Virtual Reality Controllers and the Technology of the Vive
Two ergonomic VR controllers provide virtual reality with a user interface, thus allowing interactions in virtual reality to take place. Depending on the game or the application these controllers take on the role of a paint brush, a gun, or as a means of fitting the perfect fender to a car that is fresh off the drawing board. Beside the trigger, perfectly located for use with the index finger, the front of the VR controller provides a menu button and a large, round touchpad. The rechargeable inbuilt batteries provide up-to four consecutive hours of use before needing to be recharged, and this is made all the more convenient by way of a micro-USB connector. The controller also offers an adjustable loop for your wrist to ensure it remains securely attached to your wrist while you enjoy the immersion of VR.
Beside the trigger, perfectly located for use with the index finger, the front of the VR controller provides a menu button and a large, round touchpad. The rechargeable inbuilt batteries provide up-to four consecutive hours of use before needing to be recharged, and this is made all the more convenient by way of a micro-USB connector. The controller also offers an adjustable loop for your wrist to ensure it remains securely attached to your wrist while you enjoy the immersion of VR.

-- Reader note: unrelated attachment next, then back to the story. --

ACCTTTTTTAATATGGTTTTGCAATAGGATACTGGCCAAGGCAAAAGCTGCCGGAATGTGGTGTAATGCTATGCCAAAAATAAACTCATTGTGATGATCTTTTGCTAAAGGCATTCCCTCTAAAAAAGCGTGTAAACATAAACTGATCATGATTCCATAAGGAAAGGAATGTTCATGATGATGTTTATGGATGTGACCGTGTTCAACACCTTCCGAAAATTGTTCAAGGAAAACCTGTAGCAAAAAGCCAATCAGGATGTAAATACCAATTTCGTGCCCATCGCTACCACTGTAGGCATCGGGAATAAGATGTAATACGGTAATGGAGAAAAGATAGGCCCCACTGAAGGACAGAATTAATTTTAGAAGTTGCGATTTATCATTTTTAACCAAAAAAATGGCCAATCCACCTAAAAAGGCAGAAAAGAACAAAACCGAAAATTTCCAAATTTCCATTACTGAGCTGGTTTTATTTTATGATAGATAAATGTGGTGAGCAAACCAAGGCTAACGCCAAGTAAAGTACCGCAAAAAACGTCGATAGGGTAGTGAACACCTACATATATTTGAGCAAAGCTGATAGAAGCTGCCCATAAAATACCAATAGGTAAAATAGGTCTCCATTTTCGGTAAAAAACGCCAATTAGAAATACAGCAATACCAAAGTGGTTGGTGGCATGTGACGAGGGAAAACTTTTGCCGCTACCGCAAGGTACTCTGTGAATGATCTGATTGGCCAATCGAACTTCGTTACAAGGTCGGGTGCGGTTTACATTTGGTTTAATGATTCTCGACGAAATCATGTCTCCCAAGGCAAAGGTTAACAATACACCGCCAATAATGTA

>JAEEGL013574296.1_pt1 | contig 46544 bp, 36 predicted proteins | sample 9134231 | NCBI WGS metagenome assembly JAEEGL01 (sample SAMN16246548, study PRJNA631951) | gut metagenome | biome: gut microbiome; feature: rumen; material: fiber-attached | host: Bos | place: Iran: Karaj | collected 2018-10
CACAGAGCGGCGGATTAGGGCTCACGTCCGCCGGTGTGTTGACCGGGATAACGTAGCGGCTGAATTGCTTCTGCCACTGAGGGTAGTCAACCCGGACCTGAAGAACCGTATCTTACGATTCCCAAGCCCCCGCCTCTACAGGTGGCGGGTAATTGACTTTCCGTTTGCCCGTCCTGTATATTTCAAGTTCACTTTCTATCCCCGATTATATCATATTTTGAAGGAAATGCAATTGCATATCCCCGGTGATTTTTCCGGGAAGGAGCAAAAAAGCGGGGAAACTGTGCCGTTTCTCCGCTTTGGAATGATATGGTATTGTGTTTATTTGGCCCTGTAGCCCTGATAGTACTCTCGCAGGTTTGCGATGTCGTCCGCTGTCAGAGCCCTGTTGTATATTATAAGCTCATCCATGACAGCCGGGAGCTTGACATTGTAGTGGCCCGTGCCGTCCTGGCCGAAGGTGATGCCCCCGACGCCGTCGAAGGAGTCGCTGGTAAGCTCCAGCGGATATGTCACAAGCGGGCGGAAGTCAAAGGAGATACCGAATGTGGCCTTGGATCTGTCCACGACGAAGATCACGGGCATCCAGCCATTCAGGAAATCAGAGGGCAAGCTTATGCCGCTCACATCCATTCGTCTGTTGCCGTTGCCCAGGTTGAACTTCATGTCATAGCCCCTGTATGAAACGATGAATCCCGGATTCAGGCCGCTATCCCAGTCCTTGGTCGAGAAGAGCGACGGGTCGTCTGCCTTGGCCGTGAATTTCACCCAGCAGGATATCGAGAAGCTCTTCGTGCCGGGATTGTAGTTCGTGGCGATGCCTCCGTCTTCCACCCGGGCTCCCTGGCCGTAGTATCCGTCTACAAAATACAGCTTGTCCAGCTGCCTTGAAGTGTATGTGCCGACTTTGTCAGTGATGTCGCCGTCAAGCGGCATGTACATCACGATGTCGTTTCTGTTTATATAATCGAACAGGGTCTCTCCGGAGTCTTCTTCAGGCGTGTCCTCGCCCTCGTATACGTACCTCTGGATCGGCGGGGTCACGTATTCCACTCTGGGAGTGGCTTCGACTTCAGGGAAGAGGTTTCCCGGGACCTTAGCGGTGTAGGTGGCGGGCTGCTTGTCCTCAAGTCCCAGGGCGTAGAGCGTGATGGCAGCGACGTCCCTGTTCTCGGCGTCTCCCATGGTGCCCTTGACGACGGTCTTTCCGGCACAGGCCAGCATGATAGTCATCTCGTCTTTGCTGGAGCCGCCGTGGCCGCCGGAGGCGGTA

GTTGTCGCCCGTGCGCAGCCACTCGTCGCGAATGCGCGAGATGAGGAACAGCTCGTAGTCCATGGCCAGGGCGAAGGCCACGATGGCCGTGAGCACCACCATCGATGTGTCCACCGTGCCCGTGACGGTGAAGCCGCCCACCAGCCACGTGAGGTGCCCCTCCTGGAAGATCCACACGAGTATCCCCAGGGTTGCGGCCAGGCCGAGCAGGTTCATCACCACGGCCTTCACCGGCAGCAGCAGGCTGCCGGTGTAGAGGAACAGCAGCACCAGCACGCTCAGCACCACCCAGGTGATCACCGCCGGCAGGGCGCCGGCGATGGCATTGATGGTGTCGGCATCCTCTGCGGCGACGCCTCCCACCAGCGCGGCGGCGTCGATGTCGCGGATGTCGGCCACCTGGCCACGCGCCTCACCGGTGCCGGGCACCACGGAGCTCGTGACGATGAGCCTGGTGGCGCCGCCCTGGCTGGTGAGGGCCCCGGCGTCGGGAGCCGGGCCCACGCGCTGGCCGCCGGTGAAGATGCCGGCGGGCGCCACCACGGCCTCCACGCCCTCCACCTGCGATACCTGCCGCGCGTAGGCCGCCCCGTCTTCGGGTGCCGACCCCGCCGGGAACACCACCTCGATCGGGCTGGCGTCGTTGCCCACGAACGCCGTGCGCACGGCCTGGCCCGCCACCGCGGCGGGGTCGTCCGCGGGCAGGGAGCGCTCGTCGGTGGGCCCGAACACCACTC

In display-terms HTC provides the Vive with two OLED Displays, that combine to form a screen with 110° field of view (FOV) with near perfect colour reproduction at a resolution of 1080 x 1200 pixels per eye. The screen refresh-rate of both displays is 90 Hz and the motion-to-photon latency amounts to less than 20 ms. Picture quality is further improved by adding 8x MSAA which smooths jagged edges.
This is the length of time required to translate a player's movement into a coherent picture displayed on the screen of the VR headset. In order to successfully fool the brain into believing it is in a different place (known as "presence") this latency must remain consistently below 20 ms. A motion-to-photon latency that is too high degrades the VR experience and can lead to discomfort or nausea.
This is a process whereby the Vive compensates for delays in displaying an up-to-date image in order to keep motion-to-photon latency under 20 ms. This process happens in order to prevent dropped frames, and to do this it takes a previously-rendered frame and morphs it to match the most up-to-date telemetry from the headset as opposed to the slower process of process a completely new frame.